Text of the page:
The authors emphasize the concept of accelerated globalization “because the traditional vision of globalization as a slow and gradual process is no longer feasible in a globalized world.” Telecom giant Telefónica; construction firms ACS, FCC, Ferrovial and Albertis; and even Pronovias, the clothing firm, are examples of Spain’s 2,000 multinationals that have succeeded despite doubts that they were strong enough to jump into new markets.

Geographical and Sector Expansion

Before 1986, Spanish companies undertook few major investments in foreign markets. But that year, Spain became a member of the European Economic Community (now the European Union), and the situation changed radically. With expanding political and economic alliances among European nations, barriers began to fall and Spain began to compete with the rest of Europe. With the introduction of a single currency at the end of the 1990s, Spanish firms — able to borrow at interest rates that were practically unimaginable before the euro — began to launch new global business ventures. One example: Repsol’s acquisition in 1999 of YPF, the Argentine oil company, in an estimated €5 billion cash deal. Because it was a euro zone company, Repsol could access European debt and capital markets to make the deal.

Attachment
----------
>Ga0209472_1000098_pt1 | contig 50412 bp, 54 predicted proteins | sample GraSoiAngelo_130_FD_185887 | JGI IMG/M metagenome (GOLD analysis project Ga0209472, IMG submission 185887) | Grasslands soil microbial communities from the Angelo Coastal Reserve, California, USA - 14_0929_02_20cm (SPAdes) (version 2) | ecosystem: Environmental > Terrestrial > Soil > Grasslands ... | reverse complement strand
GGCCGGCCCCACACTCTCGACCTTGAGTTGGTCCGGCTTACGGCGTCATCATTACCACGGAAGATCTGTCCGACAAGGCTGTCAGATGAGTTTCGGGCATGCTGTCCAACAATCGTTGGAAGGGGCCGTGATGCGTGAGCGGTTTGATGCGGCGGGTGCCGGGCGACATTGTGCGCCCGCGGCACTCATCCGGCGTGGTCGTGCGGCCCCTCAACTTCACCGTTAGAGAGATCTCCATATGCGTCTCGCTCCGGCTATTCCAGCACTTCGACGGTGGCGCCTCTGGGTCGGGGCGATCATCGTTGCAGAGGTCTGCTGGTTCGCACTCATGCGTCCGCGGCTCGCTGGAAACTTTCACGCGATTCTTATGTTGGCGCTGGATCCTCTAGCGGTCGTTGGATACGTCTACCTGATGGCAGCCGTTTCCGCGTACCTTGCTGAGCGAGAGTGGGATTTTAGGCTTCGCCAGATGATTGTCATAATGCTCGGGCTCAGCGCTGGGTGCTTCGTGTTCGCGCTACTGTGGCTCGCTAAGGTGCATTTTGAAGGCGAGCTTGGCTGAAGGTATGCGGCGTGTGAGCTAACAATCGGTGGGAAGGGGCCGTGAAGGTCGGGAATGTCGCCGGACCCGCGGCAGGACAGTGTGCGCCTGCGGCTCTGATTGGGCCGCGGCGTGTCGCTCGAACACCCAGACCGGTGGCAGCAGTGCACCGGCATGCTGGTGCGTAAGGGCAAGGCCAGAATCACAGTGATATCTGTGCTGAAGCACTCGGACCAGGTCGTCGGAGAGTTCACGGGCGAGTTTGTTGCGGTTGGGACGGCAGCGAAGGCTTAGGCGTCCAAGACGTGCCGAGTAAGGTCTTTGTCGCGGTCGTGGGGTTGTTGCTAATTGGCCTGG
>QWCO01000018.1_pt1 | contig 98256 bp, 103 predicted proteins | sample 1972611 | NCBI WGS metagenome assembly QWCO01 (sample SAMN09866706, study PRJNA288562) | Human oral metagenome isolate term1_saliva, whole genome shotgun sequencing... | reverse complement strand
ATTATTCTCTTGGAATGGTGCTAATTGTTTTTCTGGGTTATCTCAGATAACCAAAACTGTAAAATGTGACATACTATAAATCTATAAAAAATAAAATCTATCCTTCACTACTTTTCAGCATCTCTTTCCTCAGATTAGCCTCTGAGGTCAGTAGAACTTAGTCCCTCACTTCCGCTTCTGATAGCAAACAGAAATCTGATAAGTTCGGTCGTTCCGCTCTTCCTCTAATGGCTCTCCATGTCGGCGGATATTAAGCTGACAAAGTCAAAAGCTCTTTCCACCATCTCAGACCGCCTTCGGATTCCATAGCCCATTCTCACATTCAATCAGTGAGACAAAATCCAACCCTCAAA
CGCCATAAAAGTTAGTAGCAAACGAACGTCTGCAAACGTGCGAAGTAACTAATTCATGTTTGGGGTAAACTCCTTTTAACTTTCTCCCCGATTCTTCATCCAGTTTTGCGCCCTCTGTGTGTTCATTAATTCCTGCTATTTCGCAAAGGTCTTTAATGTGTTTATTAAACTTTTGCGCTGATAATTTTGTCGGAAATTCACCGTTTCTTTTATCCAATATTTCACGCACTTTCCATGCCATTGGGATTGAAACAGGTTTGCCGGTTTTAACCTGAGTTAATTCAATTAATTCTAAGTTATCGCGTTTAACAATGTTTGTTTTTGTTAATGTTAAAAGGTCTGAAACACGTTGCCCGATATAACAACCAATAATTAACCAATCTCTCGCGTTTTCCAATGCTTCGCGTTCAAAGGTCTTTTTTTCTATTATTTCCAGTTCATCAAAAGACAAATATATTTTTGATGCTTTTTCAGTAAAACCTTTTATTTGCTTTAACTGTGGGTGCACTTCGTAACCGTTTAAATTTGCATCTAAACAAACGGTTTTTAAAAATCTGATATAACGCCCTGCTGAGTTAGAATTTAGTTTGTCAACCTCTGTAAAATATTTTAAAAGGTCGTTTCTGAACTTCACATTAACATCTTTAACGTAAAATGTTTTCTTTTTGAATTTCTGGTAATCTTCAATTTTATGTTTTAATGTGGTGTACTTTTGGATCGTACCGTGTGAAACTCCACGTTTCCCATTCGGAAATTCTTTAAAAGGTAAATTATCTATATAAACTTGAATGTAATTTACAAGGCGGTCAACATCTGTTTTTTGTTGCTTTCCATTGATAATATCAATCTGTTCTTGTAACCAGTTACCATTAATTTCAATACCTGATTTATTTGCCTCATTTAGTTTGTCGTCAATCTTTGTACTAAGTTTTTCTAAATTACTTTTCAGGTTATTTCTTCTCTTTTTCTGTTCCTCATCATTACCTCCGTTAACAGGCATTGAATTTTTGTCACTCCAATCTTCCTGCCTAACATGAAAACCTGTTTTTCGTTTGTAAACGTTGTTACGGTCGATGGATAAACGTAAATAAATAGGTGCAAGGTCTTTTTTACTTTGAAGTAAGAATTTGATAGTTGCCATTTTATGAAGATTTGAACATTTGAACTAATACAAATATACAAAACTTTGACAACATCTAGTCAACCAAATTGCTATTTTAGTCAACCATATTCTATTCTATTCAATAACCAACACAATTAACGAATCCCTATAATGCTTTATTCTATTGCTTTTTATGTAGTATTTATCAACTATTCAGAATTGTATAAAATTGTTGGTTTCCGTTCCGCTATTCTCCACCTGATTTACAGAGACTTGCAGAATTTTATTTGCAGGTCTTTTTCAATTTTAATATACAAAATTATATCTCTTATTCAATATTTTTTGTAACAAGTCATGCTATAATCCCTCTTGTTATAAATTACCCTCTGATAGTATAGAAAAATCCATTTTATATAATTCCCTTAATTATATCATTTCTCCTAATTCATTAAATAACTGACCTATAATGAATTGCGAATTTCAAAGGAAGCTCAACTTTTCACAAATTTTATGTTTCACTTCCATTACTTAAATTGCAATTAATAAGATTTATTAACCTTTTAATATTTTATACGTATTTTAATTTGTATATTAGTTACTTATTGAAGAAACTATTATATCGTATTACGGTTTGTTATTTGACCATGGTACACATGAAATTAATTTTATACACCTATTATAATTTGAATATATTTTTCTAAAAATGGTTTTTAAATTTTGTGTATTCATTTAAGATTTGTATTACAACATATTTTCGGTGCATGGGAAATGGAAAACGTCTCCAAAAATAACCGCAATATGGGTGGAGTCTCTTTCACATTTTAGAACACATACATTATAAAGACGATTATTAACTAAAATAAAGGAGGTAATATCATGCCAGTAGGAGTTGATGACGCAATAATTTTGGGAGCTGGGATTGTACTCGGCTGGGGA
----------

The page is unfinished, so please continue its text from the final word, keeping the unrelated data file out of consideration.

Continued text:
Geographical and industrial concentration has been another important characteristic of Spanish companies’ foreign investments. “About 90% of them were in Latin America and Europe, and about 80% were in the infrastructure or financial service sectors,” the authors note. Latin America’s cultural and linguistic affinity with Spain was a big reason. Another was the privatization taking place in Latin America. Spanish companies’ goals were to grow larger, with larger profit margins, to defend themselves from powerful European competitors. Once they had strengthened themselves in Latin America, they turned toward Europe, which became the chief destination of Spanish investors starting in 2001.